The Boxer Rebellion Part 2
Patrick Harris -Following Seymour's failed rescue attempt, Allied forces in the area moved quickly. They took the strategically important Dagu forts near Tianjin, reinforcing their position with thousands of troops landing. The Allied powers involved, the U.K., Japan, Russia, Germany, France, the U.S., Italy and Austria Hungary, sent an ultimatum to Empress Cixi, demanding an immediate Chinese capitulation, and a turnover of China's military and finances to the Allies. She stood defiant, declaring China to be in a state of war. She ordered foreigners and the legations to leave Beijing. However, following the murder of the German ambassador, the remaining diplomats and foreigners refused to leave. The siege of the legation quarter was intensified, and it was surrounded by Chinese troops as well as Boxer rebels.
There was heavy fighting in the legations, with nearly 40% of their guards being killed. Under the command of the British Ambassador, Claude Maxwell MacDonald, the legations were defended for nearly two months against thousands of Chinese troops and Boxers. More can be found out about the siege of the legations here.
Meanwhile, a relief force of the "Eight Nation Alliance", as it had come to be called, had landed and took Tianjin. All together this force amounted to more than 50, 000 men. It encountered little resistance on it's way to Beijing.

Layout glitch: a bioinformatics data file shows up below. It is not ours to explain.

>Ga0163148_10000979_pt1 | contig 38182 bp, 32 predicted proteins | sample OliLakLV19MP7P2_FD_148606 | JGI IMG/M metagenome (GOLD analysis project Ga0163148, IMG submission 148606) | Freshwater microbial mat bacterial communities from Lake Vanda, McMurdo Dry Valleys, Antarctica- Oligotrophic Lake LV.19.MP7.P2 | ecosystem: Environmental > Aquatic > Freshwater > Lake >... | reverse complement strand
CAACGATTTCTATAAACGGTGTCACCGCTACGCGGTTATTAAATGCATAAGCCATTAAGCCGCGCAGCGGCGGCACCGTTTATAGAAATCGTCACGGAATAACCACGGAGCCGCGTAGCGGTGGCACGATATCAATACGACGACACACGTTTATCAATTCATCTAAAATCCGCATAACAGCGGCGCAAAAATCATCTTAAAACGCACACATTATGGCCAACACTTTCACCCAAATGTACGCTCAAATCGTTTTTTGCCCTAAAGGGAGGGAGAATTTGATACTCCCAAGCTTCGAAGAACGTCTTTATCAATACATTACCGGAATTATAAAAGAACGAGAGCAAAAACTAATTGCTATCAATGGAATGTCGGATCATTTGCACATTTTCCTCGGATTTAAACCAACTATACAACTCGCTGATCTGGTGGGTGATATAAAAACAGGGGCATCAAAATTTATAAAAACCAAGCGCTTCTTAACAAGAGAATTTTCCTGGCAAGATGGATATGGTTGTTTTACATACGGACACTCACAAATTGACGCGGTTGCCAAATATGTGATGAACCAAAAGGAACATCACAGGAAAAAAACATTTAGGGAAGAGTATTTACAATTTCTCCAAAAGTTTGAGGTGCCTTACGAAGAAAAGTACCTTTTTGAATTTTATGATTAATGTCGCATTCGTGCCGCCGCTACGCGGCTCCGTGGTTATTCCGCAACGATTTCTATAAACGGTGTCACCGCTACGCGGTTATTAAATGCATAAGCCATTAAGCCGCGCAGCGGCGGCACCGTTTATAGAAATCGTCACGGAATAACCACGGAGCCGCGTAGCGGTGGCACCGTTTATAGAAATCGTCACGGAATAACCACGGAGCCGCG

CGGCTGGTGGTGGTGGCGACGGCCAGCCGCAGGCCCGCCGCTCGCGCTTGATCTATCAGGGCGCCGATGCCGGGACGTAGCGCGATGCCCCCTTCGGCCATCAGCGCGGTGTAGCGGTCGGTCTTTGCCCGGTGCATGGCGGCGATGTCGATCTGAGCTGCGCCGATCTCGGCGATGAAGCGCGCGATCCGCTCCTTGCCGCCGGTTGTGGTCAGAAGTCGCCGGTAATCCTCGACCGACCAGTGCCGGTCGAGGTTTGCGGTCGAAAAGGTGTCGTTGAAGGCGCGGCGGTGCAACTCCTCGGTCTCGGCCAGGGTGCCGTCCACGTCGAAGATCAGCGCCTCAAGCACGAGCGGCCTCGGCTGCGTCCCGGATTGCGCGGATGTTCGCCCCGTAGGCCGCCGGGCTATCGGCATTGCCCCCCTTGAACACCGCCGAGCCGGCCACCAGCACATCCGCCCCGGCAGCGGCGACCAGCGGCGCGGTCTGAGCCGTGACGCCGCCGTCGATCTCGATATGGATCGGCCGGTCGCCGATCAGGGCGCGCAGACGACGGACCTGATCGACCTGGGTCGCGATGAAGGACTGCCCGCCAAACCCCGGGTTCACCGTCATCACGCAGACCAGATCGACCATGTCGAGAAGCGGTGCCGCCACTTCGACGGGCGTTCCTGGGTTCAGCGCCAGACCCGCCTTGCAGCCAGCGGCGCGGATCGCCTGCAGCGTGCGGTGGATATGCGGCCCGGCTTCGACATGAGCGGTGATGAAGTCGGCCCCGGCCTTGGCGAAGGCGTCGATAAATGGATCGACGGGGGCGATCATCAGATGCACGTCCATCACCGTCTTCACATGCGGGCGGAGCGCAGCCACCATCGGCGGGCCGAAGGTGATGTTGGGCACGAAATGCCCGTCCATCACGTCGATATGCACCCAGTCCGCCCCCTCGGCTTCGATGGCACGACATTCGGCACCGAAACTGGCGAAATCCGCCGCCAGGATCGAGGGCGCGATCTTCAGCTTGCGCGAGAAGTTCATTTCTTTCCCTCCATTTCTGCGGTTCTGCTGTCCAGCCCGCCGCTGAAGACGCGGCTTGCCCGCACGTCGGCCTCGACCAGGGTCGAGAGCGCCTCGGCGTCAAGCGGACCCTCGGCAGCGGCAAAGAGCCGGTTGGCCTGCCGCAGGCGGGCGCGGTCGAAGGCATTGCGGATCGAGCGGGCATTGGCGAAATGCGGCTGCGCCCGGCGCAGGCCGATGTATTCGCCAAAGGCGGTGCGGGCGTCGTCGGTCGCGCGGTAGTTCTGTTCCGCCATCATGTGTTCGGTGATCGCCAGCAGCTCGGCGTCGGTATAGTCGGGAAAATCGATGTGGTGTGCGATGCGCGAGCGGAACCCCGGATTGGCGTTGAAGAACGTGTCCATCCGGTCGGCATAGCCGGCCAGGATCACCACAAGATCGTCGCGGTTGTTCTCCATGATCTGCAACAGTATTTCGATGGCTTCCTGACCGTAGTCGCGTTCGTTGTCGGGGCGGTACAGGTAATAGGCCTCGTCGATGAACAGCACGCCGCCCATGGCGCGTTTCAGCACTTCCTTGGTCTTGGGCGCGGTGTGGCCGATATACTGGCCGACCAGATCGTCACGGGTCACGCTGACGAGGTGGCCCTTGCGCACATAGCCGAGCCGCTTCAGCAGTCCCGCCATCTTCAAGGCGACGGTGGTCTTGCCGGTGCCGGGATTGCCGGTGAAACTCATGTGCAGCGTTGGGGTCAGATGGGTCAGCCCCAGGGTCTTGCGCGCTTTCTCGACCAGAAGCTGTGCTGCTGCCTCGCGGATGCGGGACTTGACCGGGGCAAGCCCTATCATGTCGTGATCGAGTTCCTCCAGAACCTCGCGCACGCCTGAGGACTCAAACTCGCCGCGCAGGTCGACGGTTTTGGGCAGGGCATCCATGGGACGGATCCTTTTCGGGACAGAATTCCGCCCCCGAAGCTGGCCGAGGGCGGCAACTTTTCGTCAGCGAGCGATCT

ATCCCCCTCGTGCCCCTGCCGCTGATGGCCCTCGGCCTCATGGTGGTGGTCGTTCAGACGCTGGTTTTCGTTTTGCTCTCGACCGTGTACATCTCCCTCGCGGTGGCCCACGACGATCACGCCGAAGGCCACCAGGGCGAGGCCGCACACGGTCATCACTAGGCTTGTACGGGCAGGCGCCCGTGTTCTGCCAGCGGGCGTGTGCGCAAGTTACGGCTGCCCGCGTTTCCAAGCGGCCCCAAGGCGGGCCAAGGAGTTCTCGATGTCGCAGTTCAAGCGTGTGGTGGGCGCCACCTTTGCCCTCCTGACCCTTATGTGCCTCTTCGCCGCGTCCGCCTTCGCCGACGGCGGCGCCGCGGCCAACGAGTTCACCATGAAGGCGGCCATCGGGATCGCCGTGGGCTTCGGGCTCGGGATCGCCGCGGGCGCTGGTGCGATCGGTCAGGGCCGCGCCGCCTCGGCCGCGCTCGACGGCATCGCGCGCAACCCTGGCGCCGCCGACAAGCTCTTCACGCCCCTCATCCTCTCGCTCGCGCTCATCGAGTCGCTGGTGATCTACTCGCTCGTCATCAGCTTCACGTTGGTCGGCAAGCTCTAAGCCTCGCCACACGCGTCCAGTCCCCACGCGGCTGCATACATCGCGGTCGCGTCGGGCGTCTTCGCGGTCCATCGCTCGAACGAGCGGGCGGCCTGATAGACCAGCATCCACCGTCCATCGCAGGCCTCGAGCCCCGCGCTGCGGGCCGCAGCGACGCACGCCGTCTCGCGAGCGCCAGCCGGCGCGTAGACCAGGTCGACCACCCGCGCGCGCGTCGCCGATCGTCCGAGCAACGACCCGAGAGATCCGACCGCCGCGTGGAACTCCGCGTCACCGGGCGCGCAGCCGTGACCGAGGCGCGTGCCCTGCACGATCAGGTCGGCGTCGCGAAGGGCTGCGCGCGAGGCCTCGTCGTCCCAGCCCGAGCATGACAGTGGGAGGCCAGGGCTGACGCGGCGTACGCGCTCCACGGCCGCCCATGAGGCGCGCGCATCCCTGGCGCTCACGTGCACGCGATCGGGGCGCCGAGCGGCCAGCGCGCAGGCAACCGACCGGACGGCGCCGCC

Following several international incursions into China in preceding years, efforts had been made to modernize the Chinese army. Modern forts had been built and the soldiers armed with modern German weaponry. However, none of this was helpful, given the sheer lack of training the Chinese troops had, many of them fleeing their posts when they saw the Allied force approaching Beijing. The Allies had been brutal in their advance, indiscriminately killing Chinese civilians. Scorching temperatures forced the Allies to send out parties looking for water, many of whom were murdered by vengeful Chinese peasants and Boxers.
The first troops to reach Beijing were the forces of the British Indian Army, followed by the Americans and Japanese. The legations were relieved on August 14th 1901. Beijing and the surrounding area was occupied for a time afterwards, during which the worst atrocities were committed by the Allied troops and Anti-Boxer Chinese forces. Tens of thousands of people were killed in Anti-Boxer campaigns. Sites throughout the country were looted, the stolen property auctioned off to westerners, later to be taken back to Europe.
China was fined ~540,000,000 troy ounces of silver as reparation. Many government officials who had encouraged the killing of westerners and Christians were executed, though some escaped punishment and continued to be influential in China. The Allies stopped short of colonizing China, preferring to prop up the weak Imperial Regime. Parts of China were taken by Russia, but for the most part, China was left "independent". China would continue to be a fragmented place until the victory of Mao Zedong and his communists half a century later.